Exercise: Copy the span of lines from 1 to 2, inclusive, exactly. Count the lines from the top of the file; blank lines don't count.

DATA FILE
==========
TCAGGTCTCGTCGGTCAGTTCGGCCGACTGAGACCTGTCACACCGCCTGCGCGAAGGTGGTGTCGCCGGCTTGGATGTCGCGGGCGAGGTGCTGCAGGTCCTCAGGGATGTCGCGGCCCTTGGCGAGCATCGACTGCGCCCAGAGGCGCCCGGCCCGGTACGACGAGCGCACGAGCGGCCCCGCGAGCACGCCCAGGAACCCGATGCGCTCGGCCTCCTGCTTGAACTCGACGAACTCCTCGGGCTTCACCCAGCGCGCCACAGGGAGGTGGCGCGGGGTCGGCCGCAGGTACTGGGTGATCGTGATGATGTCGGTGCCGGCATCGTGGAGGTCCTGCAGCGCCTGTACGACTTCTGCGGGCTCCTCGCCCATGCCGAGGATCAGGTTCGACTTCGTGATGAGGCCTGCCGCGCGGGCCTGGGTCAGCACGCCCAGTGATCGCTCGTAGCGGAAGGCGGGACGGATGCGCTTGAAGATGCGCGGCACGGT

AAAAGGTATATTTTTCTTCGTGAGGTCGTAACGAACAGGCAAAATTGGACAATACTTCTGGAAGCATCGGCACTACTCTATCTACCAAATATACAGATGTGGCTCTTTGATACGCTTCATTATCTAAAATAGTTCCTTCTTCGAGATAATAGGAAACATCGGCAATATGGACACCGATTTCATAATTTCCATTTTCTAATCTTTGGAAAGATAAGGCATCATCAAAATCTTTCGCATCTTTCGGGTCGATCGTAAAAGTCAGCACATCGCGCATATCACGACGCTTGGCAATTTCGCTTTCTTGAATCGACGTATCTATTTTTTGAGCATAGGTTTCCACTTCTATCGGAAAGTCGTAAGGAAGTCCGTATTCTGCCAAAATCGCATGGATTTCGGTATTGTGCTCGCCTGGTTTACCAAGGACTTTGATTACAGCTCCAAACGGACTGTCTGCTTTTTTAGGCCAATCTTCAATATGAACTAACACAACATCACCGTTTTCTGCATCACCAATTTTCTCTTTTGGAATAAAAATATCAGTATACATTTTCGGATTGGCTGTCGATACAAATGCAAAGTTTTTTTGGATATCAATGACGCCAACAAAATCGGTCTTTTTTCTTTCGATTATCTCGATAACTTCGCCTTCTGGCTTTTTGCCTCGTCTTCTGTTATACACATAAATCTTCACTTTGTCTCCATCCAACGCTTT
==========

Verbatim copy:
TCAGGTCTCGTCGGTCAGTTCGGCCGACTGAGACCTGTCACACCGCCTGCGCGAAGGTGGTGTCGCCGGCTTGGATGTCGCGGGCGAGGTGCTGCAGGTCCTCAGGGATGTCGCGGCCCTTGGCGAGCATCGACTGCGCCCAGAGGCGCCCGGCCCGGTACGACGAGCGCACGAGCGGCCCCGCGAGCACGCCCAGGAACCCGATGCGCTCGGCCTCCTGCTTGAACTCGACGAACTCCTCGGGCTTCACCCAGCGCGCCACAGGGAGGTGGCGCGGGGTCGGCCGCAGGTACTGGGTGATCGTGATGATGTCGGTGCCGGCATCGTGGAGGTCCTGCAGCGCCTGTACGACTTCTGCGGGCTCCTCGCCCATGCCGAGGATCAGGTTCGACTTCGTGATGAGGCCTGCCGCGCGGGCCTGGGTCAGCACGCCCAGTGATCGCTCGTAGCGGAAGGCGGGACGGATGCGCTTGAAGATGCGCGGCACGGT

AAAAGGTATATTTTTCTTCGTGAGGTCGTAACGAACAGGCAAAATTGGACAATACTTCTGGAAGCATCGGCACTACTCTATCTACCAAATATACAGATGTGGCTCTTTGATACGCTTCATTATCTAAAATAGTTCCTTCTTCGAGATAATAGGAAACATCGGCAATATGGACACCGATTTCATAATTTCCATTTTCTAATCTTTGGAAAGATAAGGCATCATCAAAATCTTTCGCATCTTTCGGGTCGATCGTAAAAGTCAGCACATCGCGCATATCACGACGCTTGGCAATTTCGCTTTCTTGAATCGACGTATCTATTTTTTGAGCATAGGTTTCCACTTCTATCGGAAAGTCGTAAGGAAGTCCGTATTCTGCCAAAATCGCATGGATTTCGGTATTGTGCTCGCCTGGTTTACCAAGGACTTTGATTACAGCTCCAAACGGACTGTCTGCTTTTTTAGGCCAATCTTCAATATGAACTAACACAACATCACCGTTTTCTGCATCACCAATTTTCTCTTTTGGAATAAAAATATCAGTATACATTTTCGGATTGGCTGTCGATACAAATGCAAAGTTTTTTTGGATATCAATGACGCCAACAAAATCGGTCTTTTTTCTTTCGATTATCTCGATAACTTCGCCTTCTGGCTTTTTGCCTCGTCTTCTGTTATACACATAAATCTTCACTTTGTCTCCATCCAACGCTTT